The head of the Environmental Protection Agency (EPA) has said it will be up to other countries to negotiate a new climate deal with the US, after Donald Trump announced he was pulling America out of the Paris Accord.
It came as the President's aides refused to say if he believes in climate change, having once called it a "hoax".
When asked about the joint statement issued by France, Italy, and Germany stating the Paris accord was not open to being renegotiated, Mr Pruitt did not seem concerned.
Speaking during a news conference at the White House, the EPA chief was bullish, telling reporters a seat at the negotiating table was a given because “we’re the United States”, adding: “We have nothing to be apologetic about."
He repeated Mr Trump’s rhetoric on putting “America first” and suggested that it was in every other country's interest to talk to the US about a restructured Paris accord “or a new deal”.
Mr Pruitt cited figures on carbon emissions reduction for the 2000 to 2014 period, spanning the previous Obama administration, but noted that the US did this through "innovation and technology, not government mandate".
He said that if former President Barack Obama’s administration wanted the Paris accord to be “enforceable, they should have ratified it as a treaty".
Mr Obama had the US ‘join’ the agreement by way of an executive order instead of going through Congress for a formal treaty ratification because the administration felt climate deniers would block it. Mr Pruitt himself said he was not convinced anything could be done about the impact of human activity on climate change.
That process is what gave Mr Trump the authority to withdraw from the deal, but the US will still need to go through a formal four-year withdrawal process as outlined in the agreement text.
Mr Pruitt said the Trump administration has been discussing next steps with the Department of Justice.
He also maintained Mr Trump’s false narrative that the agreement “did not hold China and India accountable”, arguing that the agreement needs to be renegotiated because it “puts America at an economic disadvantage".
Christina Hioureas, chair of the United Nations Practice Group at law firm Foley Hoag LLP in New York, told The Independent that although “there may be other avenues under international law to hold accountable non-compliant States”, thinking that the US economy could be hurt by implementing targets in the Paris accord is "miscalculated".
The Paris Agreement sets different standards for developed and developing countries and Mr Trump’s requirement that “burdens [of carbon emissions reductions]...[are] equally shared by countries all around the world“ shows an apparent lack of understanding of the purpose of the deal.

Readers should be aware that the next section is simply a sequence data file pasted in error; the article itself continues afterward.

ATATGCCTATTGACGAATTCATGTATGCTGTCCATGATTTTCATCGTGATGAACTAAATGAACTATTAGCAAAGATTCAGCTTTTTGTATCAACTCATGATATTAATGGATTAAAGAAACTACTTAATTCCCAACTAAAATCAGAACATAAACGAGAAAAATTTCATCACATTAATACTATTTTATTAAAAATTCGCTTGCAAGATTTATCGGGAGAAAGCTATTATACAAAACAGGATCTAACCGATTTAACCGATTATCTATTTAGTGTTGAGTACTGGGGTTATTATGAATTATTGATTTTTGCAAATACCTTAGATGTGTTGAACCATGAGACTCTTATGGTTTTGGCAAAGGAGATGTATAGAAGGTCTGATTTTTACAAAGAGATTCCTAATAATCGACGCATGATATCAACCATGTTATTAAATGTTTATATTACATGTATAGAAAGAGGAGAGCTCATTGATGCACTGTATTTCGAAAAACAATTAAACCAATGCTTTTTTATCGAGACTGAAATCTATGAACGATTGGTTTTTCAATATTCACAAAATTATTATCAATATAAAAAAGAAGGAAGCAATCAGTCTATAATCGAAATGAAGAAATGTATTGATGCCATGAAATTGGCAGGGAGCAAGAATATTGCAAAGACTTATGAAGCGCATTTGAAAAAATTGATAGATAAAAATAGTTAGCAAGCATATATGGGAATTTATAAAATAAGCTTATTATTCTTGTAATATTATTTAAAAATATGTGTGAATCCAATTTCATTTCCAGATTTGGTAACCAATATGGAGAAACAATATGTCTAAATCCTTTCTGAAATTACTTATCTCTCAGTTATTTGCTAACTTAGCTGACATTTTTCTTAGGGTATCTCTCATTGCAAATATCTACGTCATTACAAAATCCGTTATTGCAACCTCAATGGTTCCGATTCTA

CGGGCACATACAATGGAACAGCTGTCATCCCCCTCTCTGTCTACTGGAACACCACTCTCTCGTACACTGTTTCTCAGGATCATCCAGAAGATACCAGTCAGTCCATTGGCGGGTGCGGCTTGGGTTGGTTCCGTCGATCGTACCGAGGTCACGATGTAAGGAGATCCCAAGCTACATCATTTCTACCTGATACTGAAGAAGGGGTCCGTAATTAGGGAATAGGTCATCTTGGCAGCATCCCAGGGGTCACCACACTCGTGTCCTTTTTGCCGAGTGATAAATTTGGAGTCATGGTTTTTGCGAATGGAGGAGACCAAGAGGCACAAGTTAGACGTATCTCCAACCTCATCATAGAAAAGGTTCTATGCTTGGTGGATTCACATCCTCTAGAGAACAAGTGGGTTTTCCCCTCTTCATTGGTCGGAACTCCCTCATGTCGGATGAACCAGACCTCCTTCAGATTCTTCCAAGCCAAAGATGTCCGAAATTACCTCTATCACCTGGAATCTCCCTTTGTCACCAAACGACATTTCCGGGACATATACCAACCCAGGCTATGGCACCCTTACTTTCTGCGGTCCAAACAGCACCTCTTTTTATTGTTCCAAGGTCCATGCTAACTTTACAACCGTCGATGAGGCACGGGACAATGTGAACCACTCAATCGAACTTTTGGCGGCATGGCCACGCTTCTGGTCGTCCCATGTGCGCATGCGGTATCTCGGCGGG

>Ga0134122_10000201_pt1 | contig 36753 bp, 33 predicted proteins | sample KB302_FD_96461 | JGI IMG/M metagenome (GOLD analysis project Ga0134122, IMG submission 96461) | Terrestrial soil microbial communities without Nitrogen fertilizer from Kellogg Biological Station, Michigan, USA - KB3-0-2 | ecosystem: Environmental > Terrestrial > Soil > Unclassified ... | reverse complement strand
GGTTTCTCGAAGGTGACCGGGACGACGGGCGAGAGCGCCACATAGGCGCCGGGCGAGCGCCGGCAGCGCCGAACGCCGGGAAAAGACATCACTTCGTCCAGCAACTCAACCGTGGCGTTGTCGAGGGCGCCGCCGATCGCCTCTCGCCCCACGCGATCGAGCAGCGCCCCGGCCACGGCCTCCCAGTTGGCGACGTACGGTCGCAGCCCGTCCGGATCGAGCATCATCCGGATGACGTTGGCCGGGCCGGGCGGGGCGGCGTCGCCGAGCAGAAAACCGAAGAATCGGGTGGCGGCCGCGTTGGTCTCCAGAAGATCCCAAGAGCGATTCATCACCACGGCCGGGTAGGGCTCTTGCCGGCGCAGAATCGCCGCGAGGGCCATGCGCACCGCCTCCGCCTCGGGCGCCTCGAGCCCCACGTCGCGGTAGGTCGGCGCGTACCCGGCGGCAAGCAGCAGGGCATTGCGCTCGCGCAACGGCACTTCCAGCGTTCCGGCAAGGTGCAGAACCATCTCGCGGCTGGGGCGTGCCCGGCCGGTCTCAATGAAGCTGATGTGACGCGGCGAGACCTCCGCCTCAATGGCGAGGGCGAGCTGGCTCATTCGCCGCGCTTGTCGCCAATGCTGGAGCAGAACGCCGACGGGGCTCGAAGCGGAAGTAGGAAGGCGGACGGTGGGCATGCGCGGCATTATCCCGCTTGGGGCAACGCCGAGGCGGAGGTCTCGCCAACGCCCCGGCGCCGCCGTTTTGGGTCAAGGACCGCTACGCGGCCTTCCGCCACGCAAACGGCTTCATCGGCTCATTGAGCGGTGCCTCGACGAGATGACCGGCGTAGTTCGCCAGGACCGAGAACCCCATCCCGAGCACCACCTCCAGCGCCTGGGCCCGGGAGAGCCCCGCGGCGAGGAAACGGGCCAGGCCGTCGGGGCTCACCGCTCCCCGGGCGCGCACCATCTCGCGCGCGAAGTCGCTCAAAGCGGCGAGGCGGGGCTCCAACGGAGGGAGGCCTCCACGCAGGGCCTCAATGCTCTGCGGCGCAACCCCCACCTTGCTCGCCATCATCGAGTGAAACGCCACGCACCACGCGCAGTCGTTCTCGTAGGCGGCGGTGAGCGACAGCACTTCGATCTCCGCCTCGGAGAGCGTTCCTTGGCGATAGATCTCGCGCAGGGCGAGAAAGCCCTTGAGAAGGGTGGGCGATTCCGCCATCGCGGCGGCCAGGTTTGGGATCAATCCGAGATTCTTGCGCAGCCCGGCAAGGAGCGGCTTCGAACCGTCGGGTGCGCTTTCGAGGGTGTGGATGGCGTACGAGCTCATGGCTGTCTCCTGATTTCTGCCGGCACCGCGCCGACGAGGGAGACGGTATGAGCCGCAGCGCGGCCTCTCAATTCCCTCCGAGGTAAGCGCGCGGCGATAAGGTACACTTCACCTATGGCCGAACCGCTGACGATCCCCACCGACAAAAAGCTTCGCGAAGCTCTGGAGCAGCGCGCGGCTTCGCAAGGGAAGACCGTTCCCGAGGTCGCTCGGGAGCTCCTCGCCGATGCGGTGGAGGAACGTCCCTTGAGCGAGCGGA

It was formulated to account for the historical climate damage done by wealthy countries to poorer countries and provisions to help developing countries grow their economies without over-reliance on the same fossil fuel method used by those wealthy countries.
France, Italy, and Germany have said they ”will step up efforts to support developing countries, in particular the poorest and most vulnerable, in achieving their mitigation and adaptation goals".
Helping smaller economy countries in Africa, Latin America, and Asia grow through through a cleaner energy mix will reduce emissions and limit global warming while pushing richer countries to curb their own emissions.
China signed a bliateral deal with the US under the Obama administration – ahead of the Paris signing – and estimated they would need until 2030 to reach a ”peak“ of carbon emissions – mostly through inexpensive coal burning – in order to build up their economy to a point where they can afford to start transitioning to more renewable sources of energy.
China will then begin to reduce carbon emissions and increase the proportion of renewable sources of energy. They are already a leader in solar panel production.
Mr Pruitt said the US would continue to “export clean coal...innovation and technology” and “teach them” about how to run their energy sector.
“On a broader economic scale, withdrawal and non-compliance and scaling back of subsidies may result in a missed opportunity for the US to lead the charge,” on renewable energy technology, said Ms Hioureas.
Several states and cities all over the US have already voiced opposition to the Trump administration.
The bipartisan US Conference of Mayors (USCM) said in a statement that “mayors have vowed their continued commitment to reduce greenhouse gas emissions to alleviate the impacts of global warming despite what happens at the national level".
Republican governors of Vermont and Massachusetts have also expressed their commitment to improving and protecting the environment.
When White House Press Secretary Sean Spicer was asked about this, he said the administration “believes in states rights” and recognises that state and local officials will do what they feel will serve their citizens best.
He also said the President thinks renegotiating the Paris accord or a new deal is “in the best interest of the country” without providing specifics on why Mr Trump would not just change emissions reductions targets, cut funding to global climate funding schemes, or simply not be party to any global pact.
The White House did not respond to a request for comment on the matter.
”There's no legal reason why it couldn't be amended, but I don't think it needs to be amended or 'renegotiated' in order to address the concerns raised by the President," Sue Biniaz, former US State Department Deputy Legal Adviser on climate, told The Independent.
Todd Stern, the Special Envoy on Climate Change during the Obama administration, said it was ”extremely hard to imagine any country wanting to renegotiate [the agreement] because they felt the US got a bum deal".
The other issue is figuring out ”what the President even means by that,“ Mr Stern added.
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